The simple hierarchical effect-decomposition strategy used here is not without limitations. Under this approach, introduced by Victora et al,14 consistent estimates of direct (not mediated) effects can be obtained only when there is no confounding at the level of the intermediate variable.49 For example, to estimate the effect of socioeconomic status not mediated by sanitation conditions, we had to assume that there were no unobserved covariates associated with sanitation conditions and diarrhea risk. We think this assumption is realistic for socioeconomic status as well as the other intermediate blocks. Our conceptual framework considered a wide range of potential diarrhea determinants and grouped them in meaningful blocks, and it seems unlikely that other unobserved factors are associated with both an intermediate block (eg, sanitation conditions) and diarrhea incidence.
In conclusion, childhood diarrhea remains an important health concern in urban developing centers with diarrhea rates that peak at 6 episodes/child-year among children 7 to 12 months of age. The dynamic features identified in our study underline the necessity of advanced analytic approaches for evaluating risk factors of diarrhea or other acute diseases in longitudinal studies. As a matter of fact, observational studies in children pose special analysis problems because the risk of disease usually depends on age and other time-varying variables, which must be properly addressed in statistical analysis. Moreover, as our data showed, age can also act as an effect modifier for some risk factors. As a further main result, our study shows the necessity of conceptual frameworks for ordering the complex hierarchical interrelationships among risk factors of childhood diarrhea. Poor socioeconomic status, which we had initially considered the most distal diarrhea determinant, was found to be highly associated with diarrhea incidence with a large proportion of its effects mediated by inadequate household and neighborhood sanitation. Only a small part of the socioeconomic status effect was mediated by other unfavorable child- and care-related variables or the high prevalence of intestinal parasitic infections. The implication is that diarrhea rates in developing countries could be substantially decreased by interventions aimed to improve the sanitary and general living conditions of households.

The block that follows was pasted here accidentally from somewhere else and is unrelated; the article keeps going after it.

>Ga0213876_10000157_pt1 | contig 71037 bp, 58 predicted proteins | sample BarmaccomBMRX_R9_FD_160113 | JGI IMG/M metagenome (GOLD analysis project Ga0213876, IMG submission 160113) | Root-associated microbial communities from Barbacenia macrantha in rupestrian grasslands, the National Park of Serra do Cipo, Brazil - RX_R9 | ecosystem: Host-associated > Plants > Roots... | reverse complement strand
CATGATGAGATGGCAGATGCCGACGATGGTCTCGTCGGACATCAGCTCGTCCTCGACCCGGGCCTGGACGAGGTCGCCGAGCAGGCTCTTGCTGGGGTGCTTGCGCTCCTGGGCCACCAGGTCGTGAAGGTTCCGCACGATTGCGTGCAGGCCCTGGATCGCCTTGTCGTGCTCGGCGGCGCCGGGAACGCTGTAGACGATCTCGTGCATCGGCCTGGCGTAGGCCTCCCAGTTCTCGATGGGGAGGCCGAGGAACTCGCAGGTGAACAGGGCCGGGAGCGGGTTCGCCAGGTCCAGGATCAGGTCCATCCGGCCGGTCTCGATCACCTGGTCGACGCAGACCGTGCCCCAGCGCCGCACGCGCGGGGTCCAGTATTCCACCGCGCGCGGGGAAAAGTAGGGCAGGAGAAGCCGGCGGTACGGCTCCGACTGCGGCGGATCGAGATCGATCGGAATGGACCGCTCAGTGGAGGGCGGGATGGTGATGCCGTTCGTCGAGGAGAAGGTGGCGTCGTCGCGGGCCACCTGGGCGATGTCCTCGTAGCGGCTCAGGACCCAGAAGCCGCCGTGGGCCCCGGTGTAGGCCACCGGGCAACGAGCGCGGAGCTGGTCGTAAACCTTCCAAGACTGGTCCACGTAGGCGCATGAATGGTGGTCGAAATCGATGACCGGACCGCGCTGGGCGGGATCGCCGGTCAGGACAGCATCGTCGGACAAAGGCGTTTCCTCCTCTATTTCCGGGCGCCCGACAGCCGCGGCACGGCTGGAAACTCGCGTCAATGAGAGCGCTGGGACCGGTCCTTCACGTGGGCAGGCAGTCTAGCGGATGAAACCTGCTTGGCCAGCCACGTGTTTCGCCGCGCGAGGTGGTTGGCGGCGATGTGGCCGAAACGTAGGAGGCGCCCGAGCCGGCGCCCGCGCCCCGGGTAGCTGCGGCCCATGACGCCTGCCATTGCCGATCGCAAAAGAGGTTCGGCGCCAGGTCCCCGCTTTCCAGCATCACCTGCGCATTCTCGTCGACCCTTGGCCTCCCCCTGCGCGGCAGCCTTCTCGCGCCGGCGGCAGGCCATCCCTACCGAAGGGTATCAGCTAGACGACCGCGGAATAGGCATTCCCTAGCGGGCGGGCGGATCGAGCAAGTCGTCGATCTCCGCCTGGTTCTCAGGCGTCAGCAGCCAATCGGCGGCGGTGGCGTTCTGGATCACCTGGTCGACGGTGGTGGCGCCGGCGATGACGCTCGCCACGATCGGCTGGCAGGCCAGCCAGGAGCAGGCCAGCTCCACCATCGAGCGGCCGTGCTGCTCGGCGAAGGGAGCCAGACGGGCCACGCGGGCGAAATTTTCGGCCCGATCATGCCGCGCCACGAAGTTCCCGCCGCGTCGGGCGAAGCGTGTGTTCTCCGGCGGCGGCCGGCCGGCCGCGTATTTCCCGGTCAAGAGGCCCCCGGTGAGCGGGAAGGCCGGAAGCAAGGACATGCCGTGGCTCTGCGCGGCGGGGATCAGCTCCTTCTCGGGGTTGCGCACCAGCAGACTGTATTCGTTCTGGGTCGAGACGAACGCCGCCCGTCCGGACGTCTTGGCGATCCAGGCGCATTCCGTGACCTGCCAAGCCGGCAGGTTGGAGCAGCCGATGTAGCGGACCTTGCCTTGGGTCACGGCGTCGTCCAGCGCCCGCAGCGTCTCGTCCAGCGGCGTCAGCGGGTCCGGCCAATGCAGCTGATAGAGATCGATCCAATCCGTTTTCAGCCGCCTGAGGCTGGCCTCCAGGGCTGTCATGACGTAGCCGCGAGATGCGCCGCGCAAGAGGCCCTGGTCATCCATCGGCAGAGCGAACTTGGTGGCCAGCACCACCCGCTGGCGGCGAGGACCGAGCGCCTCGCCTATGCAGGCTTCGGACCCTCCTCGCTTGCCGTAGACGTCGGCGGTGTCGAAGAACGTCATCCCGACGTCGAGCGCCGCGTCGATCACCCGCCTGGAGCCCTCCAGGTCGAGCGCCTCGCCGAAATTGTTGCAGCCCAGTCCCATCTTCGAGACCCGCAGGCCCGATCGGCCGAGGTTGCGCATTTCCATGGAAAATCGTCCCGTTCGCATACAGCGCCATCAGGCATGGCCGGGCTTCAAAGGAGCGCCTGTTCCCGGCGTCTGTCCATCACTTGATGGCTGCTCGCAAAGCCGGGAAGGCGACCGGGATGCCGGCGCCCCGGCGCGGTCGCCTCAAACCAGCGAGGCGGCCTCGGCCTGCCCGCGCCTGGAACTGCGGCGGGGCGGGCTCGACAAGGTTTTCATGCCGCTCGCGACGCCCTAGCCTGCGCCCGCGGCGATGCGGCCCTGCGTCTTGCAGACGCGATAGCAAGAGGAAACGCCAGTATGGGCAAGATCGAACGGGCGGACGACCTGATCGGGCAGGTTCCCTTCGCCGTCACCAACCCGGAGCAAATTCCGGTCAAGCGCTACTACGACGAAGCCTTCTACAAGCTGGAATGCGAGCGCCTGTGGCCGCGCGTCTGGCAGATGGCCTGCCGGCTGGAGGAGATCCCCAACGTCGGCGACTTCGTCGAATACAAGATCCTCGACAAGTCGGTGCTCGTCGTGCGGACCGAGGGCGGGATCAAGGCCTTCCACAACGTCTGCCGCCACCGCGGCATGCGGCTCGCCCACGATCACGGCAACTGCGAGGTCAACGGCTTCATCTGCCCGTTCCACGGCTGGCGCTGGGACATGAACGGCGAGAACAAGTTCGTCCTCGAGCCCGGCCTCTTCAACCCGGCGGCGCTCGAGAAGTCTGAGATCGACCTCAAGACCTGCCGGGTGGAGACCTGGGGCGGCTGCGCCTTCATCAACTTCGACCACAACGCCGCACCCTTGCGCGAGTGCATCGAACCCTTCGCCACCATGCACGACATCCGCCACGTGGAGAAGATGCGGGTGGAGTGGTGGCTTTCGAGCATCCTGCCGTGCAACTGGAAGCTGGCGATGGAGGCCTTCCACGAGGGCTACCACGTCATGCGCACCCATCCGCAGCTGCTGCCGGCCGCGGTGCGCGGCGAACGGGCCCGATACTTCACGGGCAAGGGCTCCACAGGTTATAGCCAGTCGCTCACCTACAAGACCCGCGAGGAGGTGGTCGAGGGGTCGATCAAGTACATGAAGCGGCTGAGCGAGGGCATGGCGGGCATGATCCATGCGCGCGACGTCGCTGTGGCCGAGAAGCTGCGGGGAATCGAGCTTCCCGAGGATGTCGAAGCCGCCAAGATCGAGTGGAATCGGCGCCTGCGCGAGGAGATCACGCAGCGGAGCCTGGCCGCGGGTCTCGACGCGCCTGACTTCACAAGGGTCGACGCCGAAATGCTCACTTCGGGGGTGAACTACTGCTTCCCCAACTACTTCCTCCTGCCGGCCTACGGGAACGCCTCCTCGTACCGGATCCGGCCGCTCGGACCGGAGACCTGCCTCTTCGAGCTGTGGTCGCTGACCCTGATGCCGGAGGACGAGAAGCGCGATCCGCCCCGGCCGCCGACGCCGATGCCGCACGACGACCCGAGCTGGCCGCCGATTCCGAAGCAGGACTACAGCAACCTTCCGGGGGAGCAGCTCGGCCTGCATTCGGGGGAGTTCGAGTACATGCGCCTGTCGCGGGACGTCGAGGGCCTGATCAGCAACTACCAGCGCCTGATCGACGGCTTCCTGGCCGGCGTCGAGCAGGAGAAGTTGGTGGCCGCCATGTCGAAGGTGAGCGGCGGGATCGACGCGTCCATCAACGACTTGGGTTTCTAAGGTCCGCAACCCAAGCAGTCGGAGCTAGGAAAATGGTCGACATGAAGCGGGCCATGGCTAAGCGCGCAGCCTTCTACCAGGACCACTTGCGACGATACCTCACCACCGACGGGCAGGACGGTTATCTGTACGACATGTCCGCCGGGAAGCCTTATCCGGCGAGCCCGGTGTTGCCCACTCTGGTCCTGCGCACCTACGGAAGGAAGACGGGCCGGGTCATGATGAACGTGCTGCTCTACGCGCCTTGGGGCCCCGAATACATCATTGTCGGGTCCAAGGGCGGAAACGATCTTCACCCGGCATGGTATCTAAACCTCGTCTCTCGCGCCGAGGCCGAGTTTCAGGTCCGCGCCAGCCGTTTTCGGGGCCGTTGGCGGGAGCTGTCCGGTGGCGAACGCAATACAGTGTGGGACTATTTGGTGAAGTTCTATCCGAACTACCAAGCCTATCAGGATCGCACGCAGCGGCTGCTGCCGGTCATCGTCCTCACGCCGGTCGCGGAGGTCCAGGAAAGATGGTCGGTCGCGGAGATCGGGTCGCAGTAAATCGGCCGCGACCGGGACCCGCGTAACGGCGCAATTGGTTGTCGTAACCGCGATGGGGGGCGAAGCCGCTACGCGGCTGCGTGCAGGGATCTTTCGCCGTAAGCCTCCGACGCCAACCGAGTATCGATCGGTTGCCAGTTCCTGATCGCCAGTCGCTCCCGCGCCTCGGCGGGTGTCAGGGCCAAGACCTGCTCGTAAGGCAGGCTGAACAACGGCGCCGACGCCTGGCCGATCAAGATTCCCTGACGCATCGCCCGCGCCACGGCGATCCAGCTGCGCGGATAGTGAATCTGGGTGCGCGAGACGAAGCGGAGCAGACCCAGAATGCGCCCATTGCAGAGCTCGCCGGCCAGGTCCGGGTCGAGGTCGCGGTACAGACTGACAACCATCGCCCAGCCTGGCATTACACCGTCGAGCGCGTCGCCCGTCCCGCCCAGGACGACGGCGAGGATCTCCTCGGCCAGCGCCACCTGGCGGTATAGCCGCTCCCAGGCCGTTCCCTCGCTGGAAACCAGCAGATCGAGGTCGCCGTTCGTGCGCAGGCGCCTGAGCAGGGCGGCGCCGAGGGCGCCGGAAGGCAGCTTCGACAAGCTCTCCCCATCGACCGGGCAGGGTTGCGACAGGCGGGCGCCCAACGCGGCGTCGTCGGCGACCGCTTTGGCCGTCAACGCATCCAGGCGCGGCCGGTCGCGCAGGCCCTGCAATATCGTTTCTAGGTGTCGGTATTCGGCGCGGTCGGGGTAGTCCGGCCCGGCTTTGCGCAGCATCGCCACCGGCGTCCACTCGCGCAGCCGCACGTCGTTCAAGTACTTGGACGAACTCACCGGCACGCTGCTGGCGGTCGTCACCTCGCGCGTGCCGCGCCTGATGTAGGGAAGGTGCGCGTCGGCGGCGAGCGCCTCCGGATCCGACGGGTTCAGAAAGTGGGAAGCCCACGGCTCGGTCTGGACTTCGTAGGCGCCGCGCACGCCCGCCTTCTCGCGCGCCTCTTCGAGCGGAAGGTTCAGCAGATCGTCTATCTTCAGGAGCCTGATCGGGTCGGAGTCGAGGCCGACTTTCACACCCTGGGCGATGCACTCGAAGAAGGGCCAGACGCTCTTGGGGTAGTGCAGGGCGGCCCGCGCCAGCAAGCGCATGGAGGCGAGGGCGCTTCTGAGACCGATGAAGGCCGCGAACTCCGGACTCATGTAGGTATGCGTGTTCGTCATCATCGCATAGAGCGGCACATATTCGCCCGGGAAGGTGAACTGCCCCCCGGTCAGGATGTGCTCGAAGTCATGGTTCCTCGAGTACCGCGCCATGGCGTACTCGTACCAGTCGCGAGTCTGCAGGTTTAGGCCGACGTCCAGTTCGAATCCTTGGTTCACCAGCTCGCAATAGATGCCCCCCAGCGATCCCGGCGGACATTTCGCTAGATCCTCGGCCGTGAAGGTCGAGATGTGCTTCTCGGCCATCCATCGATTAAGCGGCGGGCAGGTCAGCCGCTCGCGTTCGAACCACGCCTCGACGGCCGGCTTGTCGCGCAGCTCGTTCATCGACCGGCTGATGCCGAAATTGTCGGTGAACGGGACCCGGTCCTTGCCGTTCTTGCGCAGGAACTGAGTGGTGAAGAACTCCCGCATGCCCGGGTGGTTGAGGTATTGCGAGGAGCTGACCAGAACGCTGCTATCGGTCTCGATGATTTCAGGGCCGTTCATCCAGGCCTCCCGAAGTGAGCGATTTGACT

The authors thank the field work team, especially their supervisor, J. C. Goes. The authors also thank Dr Sandy Cairncross for his useful comments on the manuscript and Craig Milroy for the linguistic corrections.